Penny from Heaven

Book review by
Matt Berman, Common Sense Media
Penny from Heaven Book Poster Image
Slow but intriguing Newbery Honor book.

Parents say

age 10+
Based on 1 review

Kids say

age 9+
Based on 8 reviews

A lot or a little?

The parents' guide to what's in this book.

Positive Messages

A boy wants to be a criminal like his dad. Japanese are referred to as "Japs."

Violence

A couple of fistfights, a rather gruesome accidental injury, description of a hospital ward with injured children, mention of wife abuse.

Sex

A kiss.

Language
Consumerism

A beer brand is mentioned.

Drinking, Drugs & Smoking

Adults smoke cigarettes and cigars; drinking; alcoholic parent; a 12-year-old sips wine.

What parents need to know

Parents need to know that the central event of this story is a rather gruesome injury in which a child gets her arm caught in a wringer machine. She then meets other injured children in the hospital. There is some mention of wife abuse, and one parent is an alcoholic.

User Reviews

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Teen, 15 years old Written byJo86 September 26, 2013

Touching story, great and captivating read

Penny from Heaven is a shining story about a 12 year old Italian-American girl, Penny, in the 1950s. Penny often wonders about her father’s death and the reason... Continue reading
Kid, 12 years old May 25, 2012

Good Book

Penny from Heaven is a sweet, well written book. It is about 11 year old Penny who grows up in New Jersey in 1953. Her late father's side of the family is... Continue reading

What's the story?

Penny's father is long dead, and no one will tell her what happened to him. She lives with her mother and grandparents, who live a rather dull and straitlaced life. But her father's family lives nearby -- grandparents, uncles, aunts, and cousins -- and they're anything but straitlaced.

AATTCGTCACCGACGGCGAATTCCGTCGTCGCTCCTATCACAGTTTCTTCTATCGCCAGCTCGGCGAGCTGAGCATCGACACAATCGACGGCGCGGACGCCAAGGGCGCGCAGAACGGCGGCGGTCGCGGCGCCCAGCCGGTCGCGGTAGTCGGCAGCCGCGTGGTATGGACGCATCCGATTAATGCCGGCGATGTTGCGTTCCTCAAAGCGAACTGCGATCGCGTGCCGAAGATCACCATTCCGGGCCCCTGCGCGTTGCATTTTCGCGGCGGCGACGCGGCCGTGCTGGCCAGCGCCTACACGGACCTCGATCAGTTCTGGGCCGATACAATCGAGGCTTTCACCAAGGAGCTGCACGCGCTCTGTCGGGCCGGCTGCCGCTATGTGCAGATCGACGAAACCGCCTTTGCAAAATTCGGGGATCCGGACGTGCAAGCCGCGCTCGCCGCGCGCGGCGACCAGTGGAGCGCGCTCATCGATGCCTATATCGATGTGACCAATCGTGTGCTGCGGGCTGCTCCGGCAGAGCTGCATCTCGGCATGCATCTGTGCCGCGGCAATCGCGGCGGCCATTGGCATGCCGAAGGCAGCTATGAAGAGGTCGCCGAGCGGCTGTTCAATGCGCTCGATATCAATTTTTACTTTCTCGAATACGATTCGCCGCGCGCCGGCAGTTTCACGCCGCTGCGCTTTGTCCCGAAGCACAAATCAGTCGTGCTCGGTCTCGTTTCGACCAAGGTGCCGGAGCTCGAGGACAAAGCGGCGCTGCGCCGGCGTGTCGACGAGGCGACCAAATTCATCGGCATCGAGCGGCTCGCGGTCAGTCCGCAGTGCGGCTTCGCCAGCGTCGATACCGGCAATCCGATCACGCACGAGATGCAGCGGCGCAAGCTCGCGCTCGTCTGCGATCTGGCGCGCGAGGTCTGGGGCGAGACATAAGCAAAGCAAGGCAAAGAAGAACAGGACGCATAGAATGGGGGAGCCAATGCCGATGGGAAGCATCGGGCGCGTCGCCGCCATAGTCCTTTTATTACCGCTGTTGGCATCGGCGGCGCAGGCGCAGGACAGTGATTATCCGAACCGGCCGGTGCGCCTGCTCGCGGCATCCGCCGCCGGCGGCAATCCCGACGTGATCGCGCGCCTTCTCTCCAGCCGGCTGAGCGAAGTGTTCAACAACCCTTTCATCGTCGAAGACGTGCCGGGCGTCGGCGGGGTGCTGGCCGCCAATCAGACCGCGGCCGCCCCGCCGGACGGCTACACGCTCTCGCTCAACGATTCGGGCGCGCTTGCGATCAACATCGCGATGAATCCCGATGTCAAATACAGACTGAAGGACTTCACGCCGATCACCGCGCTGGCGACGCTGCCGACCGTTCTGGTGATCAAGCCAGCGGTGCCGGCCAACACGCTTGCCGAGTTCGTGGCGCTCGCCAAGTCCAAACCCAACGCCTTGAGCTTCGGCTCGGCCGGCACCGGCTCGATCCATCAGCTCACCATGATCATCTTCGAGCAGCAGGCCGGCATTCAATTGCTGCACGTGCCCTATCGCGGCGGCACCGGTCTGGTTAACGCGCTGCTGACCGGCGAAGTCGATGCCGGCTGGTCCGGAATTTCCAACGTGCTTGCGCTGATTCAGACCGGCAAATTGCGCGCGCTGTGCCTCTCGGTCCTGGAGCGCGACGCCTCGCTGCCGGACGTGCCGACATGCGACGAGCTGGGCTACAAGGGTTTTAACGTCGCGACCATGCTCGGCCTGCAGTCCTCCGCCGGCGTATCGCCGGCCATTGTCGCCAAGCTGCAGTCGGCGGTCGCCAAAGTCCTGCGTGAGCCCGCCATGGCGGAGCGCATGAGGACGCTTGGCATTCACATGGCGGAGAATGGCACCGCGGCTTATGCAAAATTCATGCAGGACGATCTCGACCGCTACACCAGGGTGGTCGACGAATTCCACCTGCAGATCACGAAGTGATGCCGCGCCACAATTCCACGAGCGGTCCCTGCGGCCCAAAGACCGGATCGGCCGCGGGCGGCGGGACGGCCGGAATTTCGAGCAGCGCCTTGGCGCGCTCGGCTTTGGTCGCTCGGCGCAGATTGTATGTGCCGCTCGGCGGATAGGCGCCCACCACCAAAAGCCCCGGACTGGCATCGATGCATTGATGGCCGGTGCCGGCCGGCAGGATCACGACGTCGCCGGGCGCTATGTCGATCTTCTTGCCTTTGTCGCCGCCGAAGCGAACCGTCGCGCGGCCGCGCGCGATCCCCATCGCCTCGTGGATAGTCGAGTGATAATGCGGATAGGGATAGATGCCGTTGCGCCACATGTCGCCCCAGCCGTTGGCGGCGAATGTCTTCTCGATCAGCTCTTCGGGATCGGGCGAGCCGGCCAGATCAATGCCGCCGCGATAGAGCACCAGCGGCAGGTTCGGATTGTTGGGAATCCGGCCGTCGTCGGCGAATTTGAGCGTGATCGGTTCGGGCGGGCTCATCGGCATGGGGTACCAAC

Her cousin/best friend, Frankie, wants to be a criminal -- just like his incarcerated father. Penny's Uncle Dominic lives in his car by choice and harbors a sad secret. Her Aunt Gina and her grandmother, Nonny, live in the same house but can't stand each other, so they have separate kitchens. And now, much to Penny's chagrin, her mother is dating the milkman. PENNY FROM HEAVEN includes an Author's Note, a family album of photos, and resources.

Is it any good?

The first half of Penny from Heaven is a slow but evocative and nostalgic slice of life in a '50s Italian family in suburban New Jersey. It makes reference to the fear of polio, saying "swell," rooting for the Brooklyn Dodgers, eating abundantly, etc. Getting through this part takes patience and real reading experience.

Things pick up in the second half, when a terrible accident leads to secrets revealed and families reconciled. It's all beautifully written and fascinating (though perhaps more to adults than to most kids), and it reveals a true but little-known historical event.

Talk to your kids about ...

  • Families can talk about the Italian-American internment. Why was it done? Why was it hidden for so long, unlike the Japanese internment? Why do they hide it from Penny? The book offers resources to find out more about it.

Book details

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